When I zoom in to some of my small (500-pixel) images, they look blurry. Do I fix this by enhancing their PPI or increasing their pixel dimensions?

I really appreciate your help, guys!
Dimensions. WRT anything digital, ppi is a semi-decent shorthand for "big vs small", but ultimately you still have to see if the images make sense on zoom or on low res device. What sorts of images are these?
 

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.

Image size counts in your data transfer fee charge for ebook sales, at least used to when I dug into sales data more often. Higher word count books and books with more images/larger covers cost you more to sell. Storage space and data transfer costs for Amazon are 'charged back' to the author. Perhaps it's changed.

If you sell only a few books it's no big deal you'll never notice the problem ... but the million unit sales books had surprisingly large accumulated data fees. You never know if your slow selling book today might take off tomorrow and sell a million units leaving you sitting there thinking you could have $5,000 more in your account if your cover image were just a wee bit smaller. I'm sure you can find old threads if you search.

So just be careful in just flopping down the largest image your graphics program can output.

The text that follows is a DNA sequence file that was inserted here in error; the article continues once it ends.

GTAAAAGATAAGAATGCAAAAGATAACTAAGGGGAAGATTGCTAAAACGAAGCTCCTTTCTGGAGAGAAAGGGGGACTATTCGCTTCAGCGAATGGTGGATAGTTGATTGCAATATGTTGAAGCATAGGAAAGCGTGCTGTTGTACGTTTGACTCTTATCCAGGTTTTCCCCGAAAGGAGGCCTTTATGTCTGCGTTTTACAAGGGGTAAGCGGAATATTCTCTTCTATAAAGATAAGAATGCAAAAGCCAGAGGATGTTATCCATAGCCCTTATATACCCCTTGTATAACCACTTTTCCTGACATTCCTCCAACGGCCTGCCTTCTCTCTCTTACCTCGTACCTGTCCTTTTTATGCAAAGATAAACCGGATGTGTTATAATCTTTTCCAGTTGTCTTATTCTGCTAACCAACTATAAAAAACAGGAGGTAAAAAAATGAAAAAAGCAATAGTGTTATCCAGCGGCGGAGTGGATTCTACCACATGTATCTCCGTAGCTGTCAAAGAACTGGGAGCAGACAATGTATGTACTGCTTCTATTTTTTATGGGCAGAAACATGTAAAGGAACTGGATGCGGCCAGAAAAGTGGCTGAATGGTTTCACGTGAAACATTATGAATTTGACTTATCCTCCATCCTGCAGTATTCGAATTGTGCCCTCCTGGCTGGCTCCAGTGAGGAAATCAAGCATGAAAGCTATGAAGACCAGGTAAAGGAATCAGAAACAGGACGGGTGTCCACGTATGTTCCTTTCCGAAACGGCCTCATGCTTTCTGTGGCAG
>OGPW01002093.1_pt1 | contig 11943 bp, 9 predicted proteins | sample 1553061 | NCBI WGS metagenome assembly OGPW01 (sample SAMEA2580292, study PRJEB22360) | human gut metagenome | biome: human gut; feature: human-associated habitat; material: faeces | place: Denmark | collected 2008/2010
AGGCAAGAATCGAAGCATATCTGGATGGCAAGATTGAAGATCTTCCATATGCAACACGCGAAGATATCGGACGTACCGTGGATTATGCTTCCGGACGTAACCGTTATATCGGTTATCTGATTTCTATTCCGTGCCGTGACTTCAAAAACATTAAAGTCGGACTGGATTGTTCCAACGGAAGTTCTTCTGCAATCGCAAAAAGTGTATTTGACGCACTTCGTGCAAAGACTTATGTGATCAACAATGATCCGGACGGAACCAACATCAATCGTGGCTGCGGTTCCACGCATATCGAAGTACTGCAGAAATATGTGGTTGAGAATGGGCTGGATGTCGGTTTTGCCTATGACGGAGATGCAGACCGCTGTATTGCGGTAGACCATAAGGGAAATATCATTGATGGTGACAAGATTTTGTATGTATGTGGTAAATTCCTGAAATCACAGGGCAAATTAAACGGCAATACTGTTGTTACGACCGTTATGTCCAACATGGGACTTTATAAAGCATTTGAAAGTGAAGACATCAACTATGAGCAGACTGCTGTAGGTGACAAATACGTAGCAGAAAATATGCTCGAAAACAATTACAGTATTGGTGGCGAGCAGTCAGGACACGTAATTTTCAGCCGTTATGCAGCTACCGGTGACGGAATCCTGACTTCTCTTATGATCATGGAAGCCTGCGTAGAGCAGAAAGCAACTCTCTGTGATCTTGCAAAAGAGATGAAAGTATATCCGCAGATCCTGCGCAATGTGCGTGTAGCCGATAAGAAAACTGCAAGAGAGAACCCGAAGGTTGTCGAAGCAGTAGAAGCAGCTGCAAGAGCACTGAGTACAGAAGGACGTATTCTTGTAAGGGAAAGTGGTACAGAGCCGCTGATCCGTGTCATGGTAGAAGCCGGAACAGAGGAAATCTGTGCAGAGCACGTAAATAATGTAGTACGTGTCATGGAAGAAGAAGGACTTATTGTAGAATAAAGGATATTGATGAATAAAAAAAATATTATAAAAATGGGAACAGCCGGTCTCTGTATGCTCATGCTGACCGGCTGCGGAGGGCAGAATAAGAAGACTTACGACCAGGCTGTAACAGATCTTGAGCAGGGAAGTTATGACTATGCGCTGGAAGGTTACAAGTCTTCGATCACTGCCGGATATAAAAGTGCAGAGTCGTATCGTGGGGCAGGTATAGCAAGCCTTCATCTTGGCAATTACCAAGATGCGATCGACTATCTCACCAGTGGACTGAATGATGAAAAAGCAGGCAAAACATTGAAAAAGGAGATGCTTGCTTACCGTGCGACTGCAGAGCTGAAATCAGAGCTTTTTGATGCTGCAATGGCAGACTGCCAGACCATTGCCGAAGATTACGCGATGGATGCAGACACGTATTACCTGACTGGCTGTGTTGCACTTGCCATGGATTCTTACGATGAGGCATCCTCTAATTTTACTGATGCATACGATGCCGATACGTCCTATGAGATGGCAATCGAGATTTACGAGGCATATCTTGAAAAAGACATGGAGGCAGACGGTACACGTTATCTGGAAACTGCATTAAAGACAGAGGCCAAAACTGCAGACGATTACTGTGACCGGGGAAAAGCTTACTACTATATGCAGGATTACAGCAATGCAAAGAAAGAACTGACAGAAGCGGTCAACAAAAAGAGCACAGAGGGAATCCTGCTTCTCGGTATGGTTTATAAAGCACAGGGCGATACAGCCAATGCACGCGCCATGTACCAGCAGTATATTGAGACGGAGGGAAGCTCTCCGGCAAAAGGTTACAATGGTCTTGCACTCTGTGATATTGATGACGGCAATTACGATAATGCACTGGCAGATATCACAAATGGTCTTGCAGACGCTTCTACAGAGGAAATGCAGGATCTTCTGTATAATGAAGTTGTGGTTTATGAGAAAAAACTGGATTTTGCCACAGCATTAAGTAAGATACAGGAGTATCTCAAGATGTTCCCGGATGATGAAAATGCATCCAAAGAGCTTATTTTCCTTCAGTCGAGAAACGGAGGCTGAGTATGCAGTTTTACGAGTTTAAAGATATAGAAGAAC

.
 

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Discussion Starter · #11 ·
My images concern muscles and exercises.

The question is, when I zoom in to some of my small (500-pixel) images, they look blurry. Do I fix this by enhancing their PPI or increasing their pixel dimensions?

If anyone knows the answer, I'll be grateful.  :D
 

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Edward Lord said:
The question is, when I zoom in to some of my small (500-pixel) images, they look blurry. Do I fix this by enhancing their PPI or increasing their pixel dimensions?
Pixel dimension. And to be clear, if the originals are 500 pixels, enlarging them in Photoshop (or whatever) isn't going to help. You need originals that have sufficient pixels to start.
 

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Edward Lord said:
My images concern muscles and exercises.

The question is, when I zoom in to some of my small (500-pixel) images, they look blurry. Do I fix this by enhancing their PPI or increasing their pixel dimensions?

If anyone knows the answer, I'll be grateful. :D
Personally, I would not worry too much about that sort of image; because they generally read ok even if a bit blurry, and even a high-res image will look blurry if you zoom enough. I think you'll have diminishing returns compared against delivery costs, unless you think the images are so low-res that someone might hurt themselves due to improper form. Perhaps you can post one.

Edit: I took a look at the Look Inside for the book in your sig, and if that's the book, I walk my comment back. Quite a few look to include text labels, and some quite a lot of them, and text suffers a lot from low resolution.
 

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Discussion Starter · #14 ·
Thank you all very much for your assistance, especially you, Gessert books.

According to KDP Support, even 72-PPI images are still accepted. Therefore, I have decided to increase the images' pixel dimensions a little but not their resolutions, because resolution is only important for print.